Supreme Court case could limit student free speech rights
Five years ago, Joseph Frederick, in what was surely one of the most controversial senior pranks in history, held up a banner bearing the slogan "Bong Hits 4 Jesus" as a TV crew tracking the Olympic torch passed by his high school in Juneau, Alaska. But Mr. Frederick never made it on TV, as Principal Deborah Morse crossed the street to the site where students had been released to watch the torch, confiscated Mr. Frederick's sign and suspended him for 10 days.
Though this incident may seem inane, what began as a joke could permanently weaken students' first amendment rights unless the court takes action to uphold the tenets of student free expression put forth in the 1969 Tinker v. Des Moines School District case.
The Supreme Court is now faced with what is potentially the most important student free speech case in 19 years. Any decision by the court must include a ruling on whether or not Mr. Frederick's actions were carried out during a school-sponsored activity. If the high court sustains the rulings of the two lower courts, the demonstration will be treated as a field trip and therefore subject to the rules of free speech in a school setting.
However, if the court reverses and holds that Mr. Frederick did not display the poster in a school setting, the decision would set an oppressive standard in which student speech can be restricted even when the student is not at school. This, in turn, could muzzle student activism without materially contributing to the safety and security of the learning environment. As such, it would be prudent for the justices to rule with the lower courts on the issue.
The justices will also have to consider whether or not administrators should be allowed to restrict speech on two levels — speech that violates the school's mission and speech that promotes illegal activity. Ms. Morse claims that she removed the banner because it advocated an illegal activity that was contrary to the anti-drug policy of the school. Allowing administrators to restrict free speech on either level would give them too much power to stifle student speech.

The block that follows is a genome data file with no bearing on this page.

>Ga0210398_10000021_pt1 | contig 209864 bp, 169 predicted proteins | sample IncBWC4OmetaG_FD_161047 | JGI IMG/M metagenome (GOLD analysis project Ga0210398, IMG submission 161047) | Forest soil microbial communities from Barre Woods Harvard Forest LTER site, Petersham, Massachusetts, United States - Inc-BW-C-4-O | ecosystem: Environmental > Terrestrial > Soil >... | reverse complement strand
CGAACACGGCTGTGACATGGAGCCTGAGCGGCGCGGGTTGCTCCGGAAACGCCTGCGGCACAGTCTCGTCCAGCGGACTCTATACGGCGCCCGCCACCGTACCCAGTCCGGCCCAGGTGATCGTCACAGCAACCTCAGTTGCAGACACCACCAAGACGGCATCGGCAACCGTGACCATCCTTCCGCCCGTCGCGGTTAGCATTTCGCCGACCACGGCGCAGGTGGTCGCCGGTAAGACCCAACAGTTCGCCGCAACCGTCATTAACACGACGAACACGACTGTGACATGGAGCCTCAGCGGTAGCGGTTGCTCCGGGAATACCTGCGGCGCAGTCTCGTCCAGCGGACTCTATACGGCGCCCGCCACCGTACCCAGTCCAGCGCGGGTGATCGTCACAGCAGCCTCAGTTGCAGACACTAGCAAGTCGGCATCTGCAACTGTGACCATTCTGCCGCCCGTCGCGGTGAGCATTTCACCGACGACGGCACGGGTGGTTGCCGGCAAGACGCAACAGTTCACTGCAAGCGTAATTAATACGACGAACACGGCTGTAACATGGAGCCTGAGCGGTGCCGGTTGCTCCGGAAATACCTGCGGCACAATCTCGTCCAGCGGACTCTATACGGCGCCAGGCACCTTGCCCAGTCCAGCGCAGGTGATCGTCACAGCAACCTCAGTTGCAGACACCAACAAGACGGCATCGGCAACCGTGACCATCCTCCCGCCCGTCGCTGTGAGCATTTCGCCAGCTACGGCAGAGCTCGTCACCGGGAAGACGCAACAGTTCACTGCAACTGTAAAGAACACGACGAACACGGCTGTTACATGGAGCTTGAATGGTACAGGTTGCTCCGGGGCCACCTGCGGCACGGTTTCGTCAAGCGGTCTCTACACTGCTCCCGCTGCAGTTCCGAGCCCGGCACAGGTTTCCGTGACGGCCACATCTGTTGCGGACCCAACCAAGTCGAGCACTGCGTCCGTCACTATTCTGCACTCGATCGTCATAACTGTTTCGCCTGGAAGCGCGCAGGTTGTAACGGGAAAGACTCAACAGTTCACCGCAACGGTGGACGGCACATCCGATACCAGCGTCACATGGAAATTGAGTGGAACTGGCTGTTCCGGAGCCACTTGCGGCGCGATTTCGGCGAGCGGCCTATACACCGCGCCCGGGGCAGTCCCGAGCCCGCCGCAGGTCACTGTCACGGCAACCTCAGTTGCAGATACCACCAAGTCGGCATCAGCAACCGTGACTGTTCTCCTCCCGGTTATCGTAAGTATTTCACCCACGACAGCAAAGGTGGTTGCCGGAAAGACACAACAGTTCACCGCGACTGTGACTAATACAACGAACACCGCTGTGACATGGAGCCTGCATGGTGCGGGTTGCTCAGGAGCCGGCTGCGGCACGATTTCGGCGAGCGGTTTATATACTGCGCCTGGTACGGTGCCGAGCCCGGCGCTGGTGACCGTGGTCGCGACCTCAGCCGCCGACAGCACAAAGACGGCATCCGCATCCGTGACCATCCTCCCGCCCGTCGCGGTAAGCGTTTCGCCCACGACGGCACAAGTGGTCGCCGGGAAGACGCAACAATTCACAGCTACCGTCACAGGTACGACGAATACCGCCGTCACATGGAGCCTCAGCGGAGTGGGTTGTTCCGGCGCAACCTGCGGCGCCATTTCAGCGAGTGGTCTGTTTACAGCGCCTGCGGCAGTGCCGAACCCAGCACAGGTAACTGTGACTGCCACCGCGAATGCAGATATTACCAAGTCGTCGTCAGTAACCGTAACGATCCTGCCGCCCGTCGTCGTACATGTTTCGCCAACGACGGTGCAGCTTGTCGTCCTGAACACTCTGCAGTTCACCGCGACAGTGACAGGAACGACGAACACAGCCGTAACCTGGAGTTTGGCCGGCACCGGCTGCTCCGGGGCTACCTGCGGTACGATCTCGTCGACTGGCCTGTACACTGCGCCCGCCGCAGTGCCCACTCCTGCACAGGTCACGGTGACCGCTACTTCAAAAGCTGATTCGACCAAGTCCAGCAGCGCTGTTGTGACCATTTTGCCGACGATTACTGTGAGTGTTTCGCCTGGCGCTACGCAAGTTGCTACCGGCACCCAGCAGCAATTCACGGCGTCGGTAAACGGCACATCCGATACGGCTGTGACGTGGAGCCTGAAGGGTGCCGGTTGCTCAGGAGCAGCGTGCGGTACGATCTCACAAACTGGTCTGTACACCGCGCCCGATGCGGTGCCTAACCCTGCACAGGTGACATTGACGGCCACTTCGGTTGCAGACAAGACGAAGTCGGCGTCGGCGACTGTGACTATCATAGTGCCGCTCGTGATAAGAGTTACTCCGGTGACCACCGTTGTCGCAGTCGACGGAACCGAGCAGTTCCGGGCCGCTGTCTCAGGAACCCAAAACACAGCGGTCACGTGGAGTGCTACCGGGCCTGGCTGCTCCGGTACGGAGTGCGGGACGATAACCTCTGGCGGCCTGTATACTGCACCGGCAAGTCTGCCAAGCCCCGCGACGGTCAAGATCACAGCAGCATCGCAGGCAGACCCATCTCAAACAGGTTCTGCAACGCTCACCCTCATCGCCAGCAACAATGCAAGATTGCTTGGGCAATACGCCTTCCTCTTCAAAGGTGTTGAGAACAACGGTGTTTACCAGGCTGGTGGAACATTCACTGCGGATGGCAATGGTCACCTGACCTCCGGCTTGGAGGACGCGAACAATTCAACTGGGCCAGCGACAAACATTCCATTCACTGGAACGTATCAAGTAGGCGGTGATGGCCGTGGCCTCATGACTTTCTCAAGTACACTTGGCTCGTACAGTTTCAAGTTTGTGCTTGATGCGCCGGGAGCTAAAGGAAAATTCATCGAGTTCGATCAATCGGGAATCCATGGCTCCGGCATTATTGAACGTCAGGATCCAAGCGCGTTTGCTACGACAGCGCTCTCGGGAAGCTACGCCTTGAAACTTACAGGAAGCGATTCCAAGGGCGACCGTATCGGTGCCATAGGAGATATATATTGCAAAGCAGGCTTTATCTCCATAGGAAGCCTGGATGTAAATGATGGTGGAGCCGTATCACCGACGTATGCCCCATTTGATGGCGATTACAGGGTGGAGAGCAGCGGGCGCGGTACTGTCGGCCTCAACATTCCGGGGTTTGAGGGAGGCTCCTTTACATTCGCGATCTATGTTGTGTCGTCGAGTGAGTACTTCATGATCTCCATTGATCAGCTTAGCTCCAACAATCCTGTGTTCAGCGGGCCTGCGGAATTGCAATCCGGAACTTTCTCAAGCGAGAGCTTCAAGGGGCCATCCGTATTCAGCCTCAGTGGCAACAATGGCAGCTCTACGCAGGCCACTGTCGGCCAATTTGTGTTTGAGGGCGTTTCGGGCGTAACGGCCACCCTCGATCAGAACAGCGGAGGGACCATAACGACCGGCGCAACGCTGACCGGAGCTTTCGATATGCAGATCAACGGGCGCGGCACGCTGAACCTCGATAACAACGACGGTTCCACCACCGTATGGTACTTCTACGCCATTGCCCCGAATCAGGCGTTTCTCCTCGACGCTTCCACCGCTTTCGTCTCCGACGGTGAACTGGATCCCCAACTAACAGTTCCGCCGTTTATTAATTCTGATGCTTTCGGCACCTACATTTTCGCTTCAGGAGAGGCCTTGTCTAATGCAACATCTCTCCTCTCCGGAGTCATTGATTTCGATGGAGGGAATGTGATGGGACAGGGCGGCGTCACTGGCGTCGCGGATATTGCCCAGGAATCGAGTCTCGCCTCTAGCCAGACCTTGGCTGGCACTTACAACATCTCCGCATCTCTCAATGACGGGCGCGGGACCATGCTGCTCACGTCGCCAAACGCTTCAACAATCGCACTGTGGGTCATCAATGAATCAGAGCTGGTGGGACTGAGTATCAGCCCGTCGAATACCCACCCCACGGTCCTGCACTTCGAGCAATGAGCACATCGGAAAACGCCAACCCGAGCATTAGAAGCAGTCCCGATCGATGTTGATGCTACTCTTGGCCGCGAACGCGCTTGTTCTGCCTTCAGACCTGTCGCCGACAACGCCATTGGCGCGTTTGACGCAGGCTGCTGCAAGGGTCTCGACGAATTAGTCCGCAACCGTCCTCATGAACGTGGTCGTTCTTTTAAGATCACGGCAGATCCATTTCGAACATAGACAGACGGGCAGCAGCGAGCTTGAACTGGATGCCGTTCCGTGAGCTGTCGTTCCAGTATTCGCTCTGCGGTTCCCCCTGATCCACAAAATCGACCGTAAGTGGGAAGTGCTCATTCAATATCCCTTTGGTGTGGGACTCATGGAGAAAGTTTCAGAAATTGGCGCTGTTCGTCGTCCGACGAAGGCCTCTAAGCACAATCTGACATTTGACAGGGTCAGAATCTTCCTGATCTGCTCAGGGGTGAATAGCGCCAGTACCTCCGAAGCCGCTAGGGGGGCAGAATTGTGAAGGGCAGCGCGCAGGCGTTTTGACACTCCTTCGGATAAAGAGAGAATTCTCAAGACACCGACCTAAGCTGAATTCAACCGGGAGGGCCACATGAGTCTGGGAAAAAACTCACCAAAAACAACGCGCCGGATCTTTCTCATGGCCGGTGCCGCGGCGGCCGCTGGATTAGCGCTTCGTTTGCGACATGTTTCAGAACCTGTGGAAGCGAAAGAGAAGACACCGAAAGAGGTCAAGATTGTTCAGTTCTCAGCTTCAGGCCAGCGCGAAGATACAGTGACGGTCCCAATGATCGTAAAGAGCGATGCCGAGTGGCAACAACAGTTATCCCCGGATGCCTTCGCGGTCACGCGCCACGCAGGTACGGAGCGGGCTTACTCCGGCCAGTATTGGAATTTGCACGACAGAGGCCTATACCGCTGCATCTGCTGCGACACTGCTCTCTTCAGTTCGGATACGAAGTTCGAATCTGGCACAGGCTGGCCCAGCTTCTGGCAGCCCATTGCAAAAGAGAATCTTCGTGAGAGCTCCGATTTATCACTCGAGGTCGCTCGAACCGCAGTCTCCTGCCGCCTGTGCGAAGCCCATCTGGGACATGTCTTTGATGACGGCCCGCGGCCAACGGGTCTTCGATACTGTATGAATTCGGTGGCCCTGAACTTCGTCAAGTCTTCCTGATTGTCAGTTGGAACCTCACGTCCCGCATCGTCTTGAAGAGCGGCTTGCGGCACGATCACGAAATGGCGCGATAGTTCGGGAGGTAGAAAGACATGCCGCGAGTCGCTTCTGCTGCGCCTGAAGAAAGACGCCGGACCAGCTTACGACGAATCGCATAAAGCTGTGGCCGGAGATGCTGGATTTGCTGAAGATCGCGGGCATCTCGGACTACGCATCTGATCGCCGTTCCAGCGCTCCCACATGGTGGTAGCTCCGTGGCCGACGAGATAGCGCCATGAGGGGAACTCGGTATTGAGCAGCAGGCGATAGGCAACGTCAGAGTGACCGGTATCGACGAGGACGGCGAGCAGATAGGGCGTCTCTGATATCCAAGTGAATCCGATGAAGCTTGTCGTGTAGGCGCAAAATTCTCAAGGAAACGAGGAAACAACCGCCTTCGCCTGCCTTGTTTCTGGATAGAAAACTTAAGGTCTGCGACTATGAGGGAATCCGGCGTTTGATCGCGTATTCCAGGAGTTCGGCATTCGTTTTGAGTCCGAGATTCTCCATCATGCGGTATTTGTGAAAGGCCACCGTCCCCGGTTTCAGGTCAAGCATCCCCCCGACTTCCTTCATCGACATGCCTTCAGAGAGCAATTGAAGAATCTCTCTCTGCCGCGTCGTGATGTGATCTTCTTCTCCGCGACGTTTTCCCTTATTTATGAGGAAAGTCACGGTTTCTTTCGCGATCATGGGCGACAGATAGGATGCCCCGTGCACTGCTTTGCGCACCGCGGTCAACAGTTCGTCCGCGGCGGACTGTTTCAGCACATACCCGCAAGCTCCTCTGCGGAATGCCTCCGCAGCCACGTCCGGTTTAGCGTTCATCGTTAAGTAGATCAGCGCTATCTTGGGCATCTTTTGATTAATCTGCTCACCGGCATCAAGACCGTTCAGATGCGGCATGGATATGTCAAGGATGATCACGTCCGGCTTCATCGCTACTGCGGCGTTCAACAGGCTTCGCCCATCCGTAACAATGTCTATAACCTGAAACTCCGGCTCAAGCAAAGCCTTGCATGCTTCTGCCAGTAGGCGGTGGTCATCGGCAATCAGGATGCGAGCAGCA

Because the Tinker decision grants administrators the right to censor speech that causes a "substantial disruption" to students, the school mission provision is mostly irrelevant because disruptions tend to counteract the basic rules of school behavior. Giving administrators free reign to limit speech that contradicts a school's mission would mean administrators could revise school mission statements to prevent any types of speech.
Even more disturbing, a ruling in favor of limiting speech concerning illegal activity could criminalize student protest and civil disobedience. Mr. Frederick's attorneys have argued that his reference to "bong hits" was a legitimate message of protest in Alaska at the time because of controversy over a state ruling that the state constitution's right to privacy clause gave adults the right to possess small quantities of marijuana. Ruling that Ms. Morse was right to censor this protest sets a dangerous precedent that would have allowed administrators to put down anti-segregation demonstrations in the 1960s. Surely, students should be allowed to question the policies of their school and government without fear of punishment.
Though students have the most to lose in this case, the ruling could make administrators like Ms. Morse liable for violating constitutional rights despite acting in what they thought was a responsible manner. If even experienced Supreme Court justices could not easily determine whether or not Mr. Frederick's sign was protected speech, a principal hardly as familiar with legal precedent should not be held accountable for making the most prudent decision she could at the time. Ms. Morse was wrong to take away the sign, but she should still be afforded qualified immunity. Otherwise, administrators nationwide could be barraged with petty lawsuits as a result of their split-second judgments.
The court should uphold the Tinker standard — students should not "shed their constitutional rights to freedom of speech or expression at the schoolhouse gate." Students nationwide should hope that Mr. Frederick's "Bong Hits 4 Jesus" prank does not forever restrict first amendment rights. The best decision for the court would be to rule in Mr. Frederick's favor but protect administrators faced with difficult decisions by upholding their right to immunity. Otherwise, the "schoolhouse gate" may transform into a barrier for student speech, and thoughtful, individual political protest will be restricted to those old enough to vote.
Jason Meer. Jason Meer is a RISING SENIOR who needs to get more sleep. When awake, he finds time to facebook, watch SportsCenter and World Poker Tour, and listen to varied musicians from Chamillionaire to Sigur Ros to Kelly Clarkson. If you see a red-haired guy walking … More »